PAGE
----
• [0138]
    In several embodiments, one or more of the chambers and fluid lines are configured to minimize heat exchange with the environment. For example, in several embodiments, thermal insulation and/or blockers of infrared radiation (e.g., aluminum or some other sheet material including metal or otherwise reflecting foil, such as metalized polymer sheets such as Mylar) are used to reduce heat loss (or gain) while fluid is moved around the device. In several embodiments, the pressure sensor further comprises a temperature sensor to provide precise feedback to the microcontroller. Thermal insulation around the components that do not flex, or flex relatively nominally (e.g., hot, cold, and iso chambers, the valve, and fluid lines external to the patient) comprises, in several embodiments, closed-cell foam or aerogels. In several embodiments, silica aerogels with a carbon soot or titanium dioxide (TiO2) opacifier are used. In some embodiments, such opaque insulation reduces the need for blockers of infrared radiation. For the flexible portions of the lines, flexible insulation, similar to CRYOGEL® Z, can be applied. In several embodiments, the lines are molded (e.g., of silicone, rubber etc.) with an insulation layer of opacified aerogel spheres embedded in the central portion of the tubing wall, as depicted in FIG. 24. FIG. 24 shows a fluid line 1180 in accordance with several embodiments that has a fluid flow lumen 1184 residing within the interior of the inner wall 1183 of the line. Positioned between the inner wall and outer wall 1181 are insulating materials 1182.
  • [0139]
    FIG. 25 depicts an example embodiment of a device configuration 1240 (as opposed to the schematic of FIG. 23) with respect to the fluid chambers. The hot chamber 1210 a, cold chamber 1220 a, and isocaloric chamber 1090 a are packaged in a cylindrical formation. Other configurations are also used, in other embodiments (e.g., rectangular or square configurations for space efficiency).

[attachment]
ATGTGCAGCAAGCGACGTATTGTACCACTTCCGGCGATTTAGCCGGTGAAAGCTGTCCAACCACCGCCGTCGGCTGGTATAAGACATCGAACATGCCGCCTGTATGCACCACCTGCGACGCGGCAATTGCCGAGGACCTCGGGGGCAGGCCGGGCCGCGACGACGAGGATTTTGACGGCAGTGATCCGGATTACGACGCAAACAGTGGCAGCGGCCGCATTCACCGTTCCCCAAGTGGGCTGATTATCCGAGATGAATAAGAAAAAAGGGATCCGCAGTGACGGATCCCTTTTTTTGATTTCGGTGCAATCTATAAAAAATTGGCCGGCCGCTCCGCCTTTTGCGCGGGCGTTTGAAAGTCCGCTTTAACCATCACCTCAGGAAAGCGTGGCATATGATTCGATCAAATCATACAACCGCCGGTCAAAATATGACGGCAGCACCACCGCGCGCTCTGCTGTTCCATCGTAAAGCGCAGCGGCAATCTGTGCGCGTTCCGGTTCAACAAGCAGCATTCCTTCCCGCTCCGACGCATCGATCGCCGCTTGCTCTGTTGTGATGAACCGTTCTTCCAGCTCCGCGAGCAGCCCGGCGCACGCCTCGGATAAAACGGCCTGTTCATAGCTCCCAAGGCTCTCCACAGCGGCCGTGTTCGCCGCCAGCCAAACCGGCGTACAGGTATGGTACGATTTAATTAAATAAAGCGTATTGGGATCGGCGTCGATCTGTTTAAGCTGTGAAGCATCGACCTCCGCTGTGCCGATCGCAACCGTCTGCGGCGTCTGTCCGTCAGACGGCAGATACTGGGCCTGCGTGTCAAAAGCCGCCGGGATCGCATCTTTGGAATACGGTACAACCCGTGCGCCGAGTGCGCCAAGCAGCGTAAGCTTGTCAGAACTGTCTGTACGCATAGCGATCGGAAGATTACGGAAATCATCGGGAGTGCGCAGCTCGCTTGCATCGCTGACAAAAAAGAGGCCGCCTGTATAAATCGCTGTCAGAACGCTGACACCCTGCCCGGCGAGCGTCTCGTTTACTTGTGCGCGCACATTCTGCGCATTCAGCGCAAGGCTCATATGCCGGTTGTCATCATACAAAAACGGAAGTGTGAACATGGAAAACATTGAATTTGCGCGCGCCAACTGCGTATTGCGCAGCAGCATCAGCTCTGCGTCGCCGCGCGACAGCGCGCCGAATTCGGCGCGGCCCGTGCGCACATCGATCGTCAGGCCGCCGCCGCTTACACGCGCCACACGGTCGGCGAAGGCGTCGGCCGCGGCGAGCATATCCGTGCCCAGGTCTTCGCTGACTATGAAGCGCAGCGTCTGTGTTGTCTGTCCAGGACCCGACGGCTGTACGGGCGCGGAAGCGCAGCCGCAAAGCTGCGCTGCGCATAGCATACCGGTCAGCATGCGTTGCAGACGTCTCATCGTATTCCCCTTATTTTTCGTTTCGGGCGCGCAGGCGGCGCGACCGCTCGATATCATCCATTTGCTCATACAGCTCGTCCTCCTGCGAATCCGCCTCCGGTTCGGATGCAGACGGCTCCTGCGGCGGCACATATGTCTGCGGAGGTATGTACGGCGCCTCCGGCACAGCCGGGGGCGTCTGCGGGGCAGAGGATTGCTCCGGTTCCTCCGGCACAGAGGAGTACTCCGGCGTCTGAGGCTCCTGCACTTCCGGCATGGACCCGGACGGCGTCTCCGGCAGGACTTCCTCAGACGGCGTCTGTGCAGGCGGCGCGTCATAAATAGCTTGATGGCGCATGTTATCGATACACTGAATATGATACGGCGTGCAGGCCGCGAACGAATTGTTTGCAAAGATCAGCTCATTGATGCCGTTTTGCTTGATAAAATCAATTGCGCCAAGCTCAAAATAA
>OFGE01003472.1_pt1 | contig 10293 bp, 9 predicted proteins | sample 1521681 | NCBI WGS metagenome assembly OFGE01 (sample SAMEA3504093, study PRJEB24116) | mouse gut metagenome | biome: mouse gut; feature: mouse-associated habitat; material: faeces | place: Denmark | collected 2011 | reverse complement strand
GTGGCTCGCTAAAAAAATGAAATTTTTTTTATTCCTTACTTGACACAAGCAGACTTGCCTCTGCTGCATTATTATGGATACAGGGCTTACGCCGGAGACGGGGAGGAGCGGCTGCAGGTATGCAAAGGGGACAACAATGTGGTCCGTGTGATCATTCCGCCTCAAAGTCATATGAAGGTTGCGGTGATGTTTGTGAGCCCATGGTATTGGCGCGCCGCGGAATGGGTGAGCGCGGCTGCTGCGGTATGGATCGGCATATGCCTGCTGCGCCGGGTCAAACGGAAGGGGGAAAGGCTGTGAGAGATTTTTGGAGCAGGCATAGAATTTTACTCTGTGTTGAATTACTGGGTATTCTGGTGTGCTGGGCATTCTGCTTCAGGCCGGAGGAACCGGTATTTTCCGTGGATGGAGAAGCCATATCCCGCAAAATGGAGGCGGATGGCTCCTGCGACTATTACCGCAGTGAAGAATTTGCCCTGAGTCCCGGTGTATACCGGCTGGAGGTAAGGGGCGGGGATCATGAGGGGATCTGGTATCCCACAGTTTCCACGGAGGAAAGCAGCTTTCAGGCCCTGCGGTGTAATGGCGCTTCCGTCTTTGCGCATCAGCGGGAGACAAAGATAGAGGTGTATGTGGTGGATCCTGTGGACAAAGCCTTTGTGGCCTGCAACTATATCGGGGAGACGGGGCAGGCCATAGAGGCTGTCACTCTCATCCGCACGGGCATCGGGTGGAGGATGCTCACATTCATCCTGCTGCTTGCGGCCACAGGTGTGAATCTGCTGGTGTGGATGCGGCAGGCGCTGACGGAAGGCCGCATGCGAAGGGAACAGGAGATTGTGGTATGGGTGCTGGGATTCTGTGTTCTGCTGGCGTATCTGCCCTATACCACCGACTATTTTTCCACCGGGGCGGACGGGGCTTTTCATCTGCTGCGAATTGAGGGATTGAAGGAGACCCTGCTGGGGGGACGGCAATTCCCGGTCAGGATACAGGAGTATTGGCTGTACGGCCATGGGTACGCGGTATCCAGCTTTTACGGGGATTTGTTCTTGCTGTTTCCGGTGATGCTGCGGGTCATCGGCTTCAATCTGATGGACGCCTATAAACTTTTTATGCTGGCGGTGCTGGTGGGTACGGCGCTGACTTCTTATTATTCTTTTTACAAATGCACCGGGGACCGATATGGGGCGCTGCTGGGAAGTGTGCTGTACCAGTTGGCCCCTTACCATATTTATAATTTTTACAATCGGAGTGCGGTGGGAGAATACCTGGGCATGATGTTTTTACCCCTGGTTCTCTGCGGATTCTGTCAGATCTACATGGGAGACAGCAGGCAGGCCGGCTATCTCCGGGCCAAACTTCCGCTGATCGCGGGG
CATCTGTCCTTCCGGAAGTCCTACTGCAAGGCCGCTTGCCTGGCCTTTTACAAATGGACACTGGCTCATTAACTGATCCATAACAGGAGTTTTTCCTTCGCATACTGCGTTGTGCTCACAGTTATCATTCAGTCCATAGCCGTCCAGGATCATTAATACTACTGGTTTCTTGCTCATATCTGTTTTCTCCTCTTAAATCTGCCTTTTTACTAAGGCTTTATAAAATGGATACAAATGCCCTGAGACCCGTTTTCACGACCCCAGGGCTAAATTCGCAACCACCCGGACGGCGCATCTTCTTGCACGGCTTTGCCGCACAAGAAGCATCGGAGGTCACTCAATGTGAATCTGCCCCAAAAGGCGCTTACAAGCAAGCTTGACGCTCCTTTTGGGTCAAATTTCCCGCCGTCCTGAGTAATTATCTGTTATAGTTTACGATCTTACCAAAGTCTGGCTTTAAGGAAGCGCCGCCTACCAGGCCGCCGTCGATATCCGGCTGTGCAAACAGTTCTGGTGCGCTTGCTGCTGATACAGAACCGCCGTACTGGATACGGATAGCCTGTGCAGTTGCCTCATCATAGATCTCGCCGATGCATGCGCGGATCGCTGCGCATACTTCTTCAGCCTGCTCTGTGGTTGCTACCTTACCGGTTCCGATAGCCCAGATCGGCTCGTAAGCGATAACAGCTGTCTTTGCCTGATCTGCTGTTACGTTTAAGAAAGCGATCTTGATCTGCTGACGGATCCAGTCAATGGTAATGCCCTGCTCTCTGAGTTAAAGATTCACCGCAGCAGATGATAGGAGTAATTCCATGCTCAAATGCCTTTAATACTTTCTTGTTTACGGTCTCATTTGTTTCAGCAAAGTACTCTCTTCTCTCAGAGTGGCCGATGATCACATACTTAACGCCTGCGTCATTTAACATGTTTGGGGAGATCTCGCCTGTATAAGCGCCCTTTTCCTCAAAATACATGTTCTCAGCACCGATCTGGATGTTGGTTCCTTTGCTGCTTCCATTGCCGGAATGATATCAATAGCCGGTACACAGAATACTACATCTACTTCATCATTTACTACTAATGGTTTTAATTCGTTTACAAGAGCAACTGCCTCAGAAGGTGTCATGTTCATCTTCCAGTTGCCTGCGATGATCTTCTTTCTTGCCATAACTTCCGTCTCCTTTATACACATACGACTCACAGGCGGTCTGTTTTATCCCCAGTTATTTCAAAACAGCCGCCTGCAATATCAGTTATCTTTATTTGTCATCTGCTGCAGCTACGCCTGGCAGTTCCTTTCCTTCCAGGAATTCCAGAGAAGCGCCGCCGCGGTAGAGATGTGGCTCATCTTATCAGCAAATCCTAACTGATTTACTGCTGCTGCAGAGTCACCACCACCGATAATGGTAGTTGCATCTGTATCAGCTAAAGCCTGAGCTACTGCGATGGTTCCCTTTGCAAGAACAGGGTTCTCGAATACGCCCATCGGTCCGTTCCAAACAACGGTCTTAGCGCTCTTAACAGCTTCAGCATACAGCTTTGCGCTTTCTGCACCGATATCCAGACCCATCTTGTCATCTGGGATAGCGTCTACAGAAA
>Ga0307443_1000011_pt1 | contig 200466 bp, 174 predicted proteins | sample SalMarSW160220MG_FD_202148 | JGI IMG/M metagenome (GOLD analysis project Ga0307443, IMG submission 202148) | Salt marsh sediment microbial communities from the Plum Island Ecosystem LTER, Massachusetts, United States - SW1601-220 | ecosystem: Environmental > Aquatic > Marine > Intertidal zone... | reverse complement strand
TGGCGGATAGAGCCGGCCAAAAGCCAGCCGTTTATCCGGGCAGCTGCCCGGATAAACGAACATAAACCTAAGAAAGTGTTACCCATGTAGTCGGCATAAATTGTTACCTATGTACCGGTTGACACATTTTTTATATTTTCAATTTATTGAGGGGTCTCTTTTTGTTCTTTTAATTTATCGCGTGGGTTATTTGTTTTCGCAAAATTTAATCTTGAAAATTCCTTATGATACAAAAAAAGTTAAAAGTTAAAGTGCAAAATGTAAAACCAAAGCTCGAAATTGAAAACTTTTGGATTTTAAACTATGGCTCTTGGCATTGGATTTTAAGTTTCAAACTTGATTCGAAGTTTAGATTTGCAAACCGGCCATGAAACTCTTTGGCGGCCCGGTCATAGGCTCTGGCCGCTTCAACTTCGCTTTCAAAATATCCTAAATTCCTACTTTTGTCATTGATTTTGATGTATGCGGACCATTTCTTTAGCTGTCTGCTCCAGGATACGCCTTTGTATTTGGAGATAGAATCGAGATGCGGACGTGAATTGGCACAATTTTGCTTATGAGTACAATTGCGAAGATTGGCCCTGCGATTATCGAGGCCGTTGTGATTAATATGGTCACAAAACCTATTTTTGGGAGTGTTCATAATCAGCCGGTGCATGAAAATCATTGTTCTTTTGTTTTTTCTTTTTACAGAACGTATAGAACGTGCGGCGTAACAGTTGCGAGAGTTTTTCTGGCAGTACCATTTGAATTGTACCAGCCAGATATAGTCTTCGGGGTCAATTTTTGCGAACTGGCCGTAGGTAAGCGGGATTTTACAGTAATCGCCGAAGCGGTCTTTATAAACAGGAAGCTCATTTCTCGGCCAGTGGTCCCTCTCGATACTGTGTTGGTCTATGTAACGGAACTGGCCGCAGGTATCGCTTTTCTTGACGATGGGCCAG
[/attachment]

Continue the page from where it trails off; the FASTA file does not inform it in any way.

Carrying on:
• [0140]
    In several embodiments, the valve, fluid ingress pump, and fluid egress pump are located below these fluid chambers so that hot or cold fluid could flow (secondary to gravity) into the fluid ingress pump and automatically prime it. In several embodiments, the vacuum pump is positioned above the fluid chambers and is attached to the ISO chamber via a tube to develop a partial vacuum within it when the device first begins infusing fluid into an ear canal; this partial vacuum draws fluid up (against gravity) the fluid egress line into the fluid egress pump, thereby priming it. Once primed, the vacuum can be turned off for the remainder of the treatment cycle for this patient. In several embodiments, the vacuum is eliminated, as self priming pumps are used. In several embodiments, also positioned above the fluid chambers are the electronics and rechargeable battery (optionally replaced in embodiments of the device that are hard-wired). In several embodiments, the rechargeable battery is inductively charged by a base station for the device. In several embodiments, the base station also comprises a water supply so it could fill the hot and cold chambers (including periodically flushing the chambers, the valve, ingress pump, and ingress lines with hot water to sterilize them). The fluid egress line, egress pump, and isocaloric chamber are sterilized, in several embodiments, by attaching a disposable “U” connector bridging the adjacent ends of the ingress and egress lines and flushing the device. In several embodiments, the “U” connector also serves to keep airborne dust and germs from floating into the fluid lines during storage. Additional sterilization can be achieved by illuminating the chambers with, for example, ultraviolet light. A method for bacterial decolonization of a body cavity of a subject comprises introducing a decolonization fluid into the body cavity, where the decolonization fluid has a temperature sufficient to kill a pathogen in the body cavity. In some examples, the method includes alternating the introduction of the decolonization fluid into the body cavity with an introduction of a cool fluid into the body cavity, the cool fluid having a temperature less than the decolonization fluid, so as to reduce the total heat energy conveyed to the body cavity. For example, a fluid flow (such as a jet, stream, mist, and the like) may alternate or otherwise vary between a decolonization temperature and that of a relatively cool fluid. The cool fluid may have a temperature less than the body temperature of the subject. In some examples, the combination of the cool fluid and decolonization fluid maintains a body portion proximate the body cavity at an approximate body temperature. In some examples, a device is provided that introduces a predetermined volume of decolonization fluid into the body cavity, and then, after a predetermined time interval, removes the predetermined volume of decolonization fluid from the body cavity, optionally followed by the introduction of a predetermined volume of cool fluid and optionally its later removal. This process may be repeated a sufficient number of times to decolonize the body cavity of a pathogen. The subject may be a mammal, such as a human. The body cavity may be an ear cavity, nostril, or other body cavity, or in some examples a crevice such as the gap between toes may be decolonized using described approaches.